• View in gallery

    (Upper left) Eight months after operation, N. G. writes legibly to dictation with the left hand. The right hand is better. (Upper right) When asked to write the date with the right hand, she does well except for omission of a comma. (Lower left) The left hand draws about as well as at 5 months postoperatively. (Lower right) The right hand is now able to draw, from a model, better than the left.

  • View in gallery

    Two years after operation, the block design test was done fairly well by W.J. with the left hand. The right hand eventually succeeded on two of the patterns, but fumbled ineffectually on the remainder until the trial was arbitrarily ended.

References

1.

AkelaitisA. J. Studies on the corpus callosum. VII. Study of language functions (tactile and visual lexia and graphia) unilaterally following section of the corpus callosum. J. Neuropath. exp. Neurol.19432: 226262.AkelaitisJ. Neuropath. exp. Neurol.2:226–262.

2.

AkelaitisA. J. A study of gnosis, praxis and language following section of the corpus callosum and anterior commissure. J. Neurosurg.19441: 94102.AkelaitisJ. Neurosurg.1: 94–102.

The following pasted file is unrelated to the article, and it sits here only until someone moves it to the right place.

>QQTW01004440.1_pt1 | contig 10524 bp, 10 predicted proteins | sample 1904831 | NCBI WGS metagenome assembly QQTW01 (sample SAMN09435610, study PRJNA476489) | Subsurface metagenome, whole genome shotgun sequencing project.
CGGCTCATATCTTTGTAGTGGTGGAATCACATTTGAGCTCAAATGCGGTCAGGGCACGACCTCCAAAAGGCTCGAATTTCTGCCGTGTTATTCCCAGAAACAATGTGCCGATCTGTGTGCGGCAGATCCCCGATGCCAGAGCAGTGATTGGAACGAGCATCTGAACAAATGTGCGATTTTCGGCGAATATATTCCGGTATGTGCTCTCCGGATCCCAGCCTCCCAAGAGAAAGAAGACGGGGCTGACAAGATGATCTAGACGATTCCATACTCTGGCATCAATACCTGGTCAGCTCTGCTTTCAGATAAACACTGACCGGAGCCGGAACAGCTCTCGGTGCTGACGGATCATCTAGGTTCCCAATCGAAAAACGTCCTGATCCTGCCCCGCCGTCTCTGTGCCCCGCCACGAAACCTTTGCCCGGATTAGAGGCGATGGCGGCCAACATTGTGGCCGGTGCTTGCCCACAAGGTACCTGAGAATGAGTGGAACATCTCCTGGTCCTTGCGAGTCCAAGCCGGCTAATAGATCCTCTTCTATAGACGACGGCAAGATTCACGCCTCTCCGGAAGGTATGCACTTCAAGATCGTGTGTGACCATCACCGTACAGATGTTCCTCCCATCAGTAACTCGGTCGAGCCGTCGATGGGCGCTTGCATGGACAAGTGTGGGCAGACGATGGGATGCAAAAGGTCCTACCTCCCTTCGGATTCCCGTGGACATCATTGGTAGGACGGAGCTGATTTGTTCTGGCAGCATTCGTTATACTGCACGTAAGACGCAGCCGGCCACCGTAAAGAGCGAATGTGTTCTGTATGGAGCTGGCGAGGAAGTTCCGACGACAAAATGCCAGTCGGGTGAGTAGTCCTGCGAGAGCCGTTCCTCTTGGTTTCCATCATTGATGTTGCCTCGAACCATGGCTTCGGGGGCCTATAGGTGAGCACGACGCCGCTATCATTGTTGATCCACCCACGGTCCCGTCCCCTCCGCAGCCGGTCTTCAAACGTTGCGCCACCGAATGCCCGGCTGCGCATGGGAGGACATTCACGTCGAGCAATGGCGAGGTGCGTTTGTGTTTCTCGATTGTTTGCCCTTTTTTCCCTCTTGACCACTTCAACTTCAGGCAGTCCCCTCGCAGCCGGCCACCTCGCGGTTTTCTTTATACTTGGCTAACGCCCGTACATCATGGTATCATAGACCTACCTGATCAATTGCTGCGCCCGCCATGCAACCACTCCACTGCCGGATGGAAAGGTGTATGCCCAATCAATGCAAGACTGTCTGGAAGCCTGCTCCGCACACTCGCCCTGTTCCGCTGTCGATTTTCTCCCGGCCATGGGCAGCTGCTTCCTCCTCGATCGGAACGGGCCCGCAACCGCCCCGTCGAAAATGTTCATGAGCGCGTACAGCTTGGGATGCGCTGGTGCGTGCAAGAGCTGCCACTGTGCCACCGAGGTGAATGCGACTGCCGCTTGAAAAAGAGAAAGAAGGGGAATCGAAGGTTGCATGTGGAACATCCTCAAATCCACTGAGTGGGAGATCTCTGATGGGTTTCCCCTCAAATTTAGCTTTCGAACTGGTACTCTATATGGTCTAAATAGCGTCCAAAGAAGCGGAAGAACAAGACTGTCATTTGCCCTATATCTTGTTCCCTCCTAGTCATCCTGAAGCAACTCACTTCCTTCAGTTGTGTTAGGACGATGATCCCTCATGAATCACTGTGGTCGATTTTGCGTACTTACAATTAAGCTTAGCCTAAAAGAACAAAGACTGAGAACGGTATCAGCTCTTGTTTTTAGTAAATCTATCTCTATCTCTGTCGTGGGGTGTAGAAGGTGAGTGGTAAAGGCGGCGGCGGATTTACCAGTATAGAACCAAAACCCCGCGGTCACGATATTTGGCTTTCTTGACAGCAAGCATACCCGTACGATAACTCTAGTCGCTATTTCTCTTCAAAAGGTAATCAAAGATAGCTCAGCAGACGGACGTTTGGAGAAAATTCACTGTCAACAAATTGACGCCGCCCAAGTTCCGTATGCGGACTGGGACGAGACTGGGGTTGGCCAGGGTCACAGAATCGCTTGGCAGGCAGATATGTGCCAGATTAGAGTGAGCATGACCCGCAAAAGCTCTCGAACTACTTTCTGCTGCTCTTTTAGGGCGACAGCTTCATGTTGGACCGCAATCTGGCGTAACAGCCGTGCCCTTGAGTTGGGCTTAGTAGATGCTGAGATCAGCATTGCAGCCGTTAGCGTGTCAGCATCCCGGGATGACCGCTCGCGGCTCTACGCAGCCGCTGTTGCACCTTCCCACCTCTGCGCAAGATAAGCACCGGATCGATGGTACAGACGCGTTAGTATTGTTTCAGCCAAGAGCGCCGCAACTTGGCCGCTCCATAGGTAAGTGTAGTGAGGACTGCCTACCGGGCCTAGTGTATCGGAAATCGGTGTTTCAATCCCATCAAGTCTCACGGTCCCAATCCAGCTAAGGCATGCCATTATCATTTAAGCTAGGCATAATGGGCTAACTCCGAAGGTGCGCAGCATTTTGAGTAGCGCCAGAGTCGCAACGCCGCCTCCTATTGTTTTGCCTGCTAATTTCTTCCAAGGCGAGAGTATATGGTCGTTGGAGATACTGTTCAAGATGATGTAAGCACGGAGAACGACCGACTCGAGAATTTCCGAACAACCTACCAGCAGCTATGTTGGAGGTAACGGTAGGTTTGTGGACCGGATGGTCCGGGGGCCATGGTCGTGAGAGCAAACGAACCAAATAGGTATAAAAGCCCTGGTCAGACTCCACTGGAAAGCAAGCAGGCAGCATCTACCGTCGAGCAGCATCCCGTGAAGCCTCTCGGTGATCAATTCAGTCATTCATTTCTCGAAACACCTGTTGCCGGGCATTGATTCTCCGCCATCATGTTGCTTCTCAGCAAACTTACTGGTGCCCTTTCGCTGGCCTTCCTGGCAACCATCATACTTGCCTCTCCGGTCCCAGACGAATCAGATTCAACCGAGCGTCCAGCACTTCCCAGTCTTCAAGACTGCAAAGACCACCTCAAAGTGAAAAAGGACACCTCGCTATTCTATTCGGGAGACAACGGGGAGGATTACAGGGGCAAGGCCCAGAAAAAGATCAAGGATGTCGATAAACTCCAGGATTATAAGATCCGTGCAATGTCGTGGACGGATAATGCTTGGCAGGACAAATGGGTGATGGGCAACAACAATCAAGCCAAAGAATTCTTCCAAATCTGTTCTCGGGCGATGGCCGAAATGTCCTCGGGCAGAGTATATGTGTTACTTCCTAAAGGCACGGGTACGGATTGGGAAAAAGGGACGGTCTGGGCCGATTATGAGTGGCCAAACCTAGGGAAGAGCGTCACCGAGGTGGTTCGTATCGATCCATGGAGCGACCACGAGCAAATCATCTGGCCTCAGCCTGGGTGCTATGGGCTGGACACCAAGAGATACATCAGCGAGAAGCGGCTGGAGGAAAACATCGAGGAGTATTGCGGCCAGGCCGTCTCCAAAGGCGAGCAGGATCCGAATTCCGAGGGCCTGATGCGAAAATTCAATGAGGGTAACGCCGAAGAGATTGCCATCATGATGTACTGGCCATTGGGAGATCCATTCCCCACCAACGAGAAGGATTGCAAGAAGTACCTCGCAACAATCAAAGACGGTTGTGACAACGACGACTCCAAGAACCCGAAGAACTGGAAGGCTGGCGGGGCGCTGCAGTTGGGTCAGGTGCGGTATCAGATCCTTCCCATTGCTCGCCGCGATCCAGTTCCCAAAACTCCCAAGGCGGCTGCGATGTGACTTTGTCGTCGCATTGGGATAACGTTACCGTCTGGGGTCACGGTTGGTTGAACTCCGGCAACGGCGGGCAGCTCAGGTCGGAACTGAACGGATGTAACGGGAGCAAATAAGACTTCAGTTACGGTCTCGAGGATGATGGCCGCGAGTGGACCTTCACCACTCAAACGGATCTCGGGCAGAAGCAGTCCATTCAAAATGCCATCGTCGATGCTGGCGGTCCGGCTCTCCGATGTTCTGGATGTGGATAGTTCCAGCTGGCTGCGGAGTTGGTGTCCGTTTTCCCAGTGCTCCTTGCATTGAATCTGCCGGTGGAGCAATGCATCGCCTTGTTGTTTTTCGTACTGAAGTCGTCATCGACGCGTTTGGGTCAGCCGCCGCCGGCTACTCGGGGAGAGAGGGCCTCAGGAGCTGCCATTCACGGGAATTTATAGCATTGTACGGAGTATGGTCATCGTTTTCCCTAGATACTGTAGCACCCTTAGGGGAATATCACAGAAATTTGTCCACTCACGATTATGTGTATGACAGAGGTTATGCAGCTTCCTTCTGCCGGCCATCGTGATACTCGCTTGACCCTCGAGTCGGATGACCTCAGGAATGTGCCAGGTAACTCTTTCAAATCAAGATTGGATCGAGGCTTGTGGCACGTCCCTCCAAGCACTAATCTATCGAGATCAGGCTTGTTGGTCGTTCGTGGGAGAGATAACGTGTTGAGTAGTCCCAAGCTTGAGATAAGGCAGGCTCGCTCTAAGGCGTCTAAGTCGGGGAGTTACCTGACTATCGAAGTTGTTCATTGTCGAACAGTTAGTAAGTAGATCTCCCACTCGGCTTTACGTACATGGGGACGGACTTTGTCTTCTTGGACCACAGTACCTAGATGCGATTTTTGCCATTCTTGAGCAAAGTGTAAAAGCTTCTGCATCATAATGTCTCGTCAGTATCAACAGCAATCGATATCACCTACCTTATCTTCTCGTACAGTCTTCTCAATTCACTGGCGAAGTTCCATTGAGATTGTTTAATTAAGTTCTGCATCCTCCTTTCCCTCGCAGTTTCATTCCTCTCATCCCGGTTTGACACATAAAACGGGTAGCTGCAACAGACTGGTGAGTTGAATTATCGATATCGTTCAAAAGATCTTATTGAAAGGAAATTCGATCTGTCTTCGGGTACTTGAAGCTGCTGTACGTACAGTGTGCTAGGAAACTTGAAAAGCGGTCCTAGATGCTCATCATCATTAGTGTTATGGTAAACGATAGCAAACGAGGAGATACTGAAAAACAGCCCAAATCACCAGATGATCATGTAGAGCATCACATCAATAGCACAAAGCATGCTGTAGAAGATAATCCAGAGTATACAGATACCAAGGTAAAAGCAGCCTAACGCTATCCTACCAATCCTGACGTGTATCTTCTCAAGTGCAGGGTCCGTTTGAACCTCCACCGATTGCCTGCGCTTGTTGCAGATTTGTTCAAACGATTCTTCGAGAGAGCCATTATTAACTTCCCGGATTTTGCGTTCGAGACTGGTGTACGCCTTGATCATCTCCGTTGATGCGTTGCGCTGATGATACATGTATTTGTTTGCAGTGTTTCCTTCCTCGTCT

3.

BardP.BrooksC. M. Localized cortical control of some postural reactions in the cat and rat together with evidence that small cortical remnants may function normally. Res. Publ. Ass. nerv. ment. Dis.193413: 107157.BardBrooksRes. Publ. Ass. nerv. ment. Dis.13:107–157.

4.

BogenJ. E.GazzanigaM. S.FisherE. D. and VogelP. J. Cerebral commissurotomy in the human; a second case report. (In preparation)BogenGazzanigaFisherVogel

5.

BogenJ. E.VogelP. J. Cerebral commissurotomy in man. Preliminary case report. Bull. Los Angeles neurol. Soc.196227: 169172.BogenVogelBull. Los Angeles neurol. Soc.27:169–172.

6.

BogenJ. E.VogelP. J. Treatment of generalized seizures by cerebral commissurotomy. Surg. Forum196314: 431433.BogenVogelSurg. Forum14:431–433.

7.

BrainW. R. Visual disorientation with special reference to lesions of the right cerebral hemisphere. Brain194164: 244272.BrainBrain64:244–272.

8.

CritchleyM. The parietal lobes. London: E. Arnold & Co.1953vii480 pp.CritchleyThe parietal lobes.

9.

CritchleyM. Speech and speech-loss in relation to the duality of the brain. In: Interhemispheric relations and cerebral dominance. V. B. MountcastleEd. Baltimore: Johns Hopkins Press1962x294 pp. (see pp. 208213).CritchleyInterhemispheric relations and cerebral dominance

10.

Denny-BrownD. 19 pp. 244252.Denny-Brown19 pp. 244–252.

11.

Denny-BrownD.BankerB. Q. Amorphosynthesis from left parietal lesion. 195471: 302313.Denny-BrownBanker71:302–313.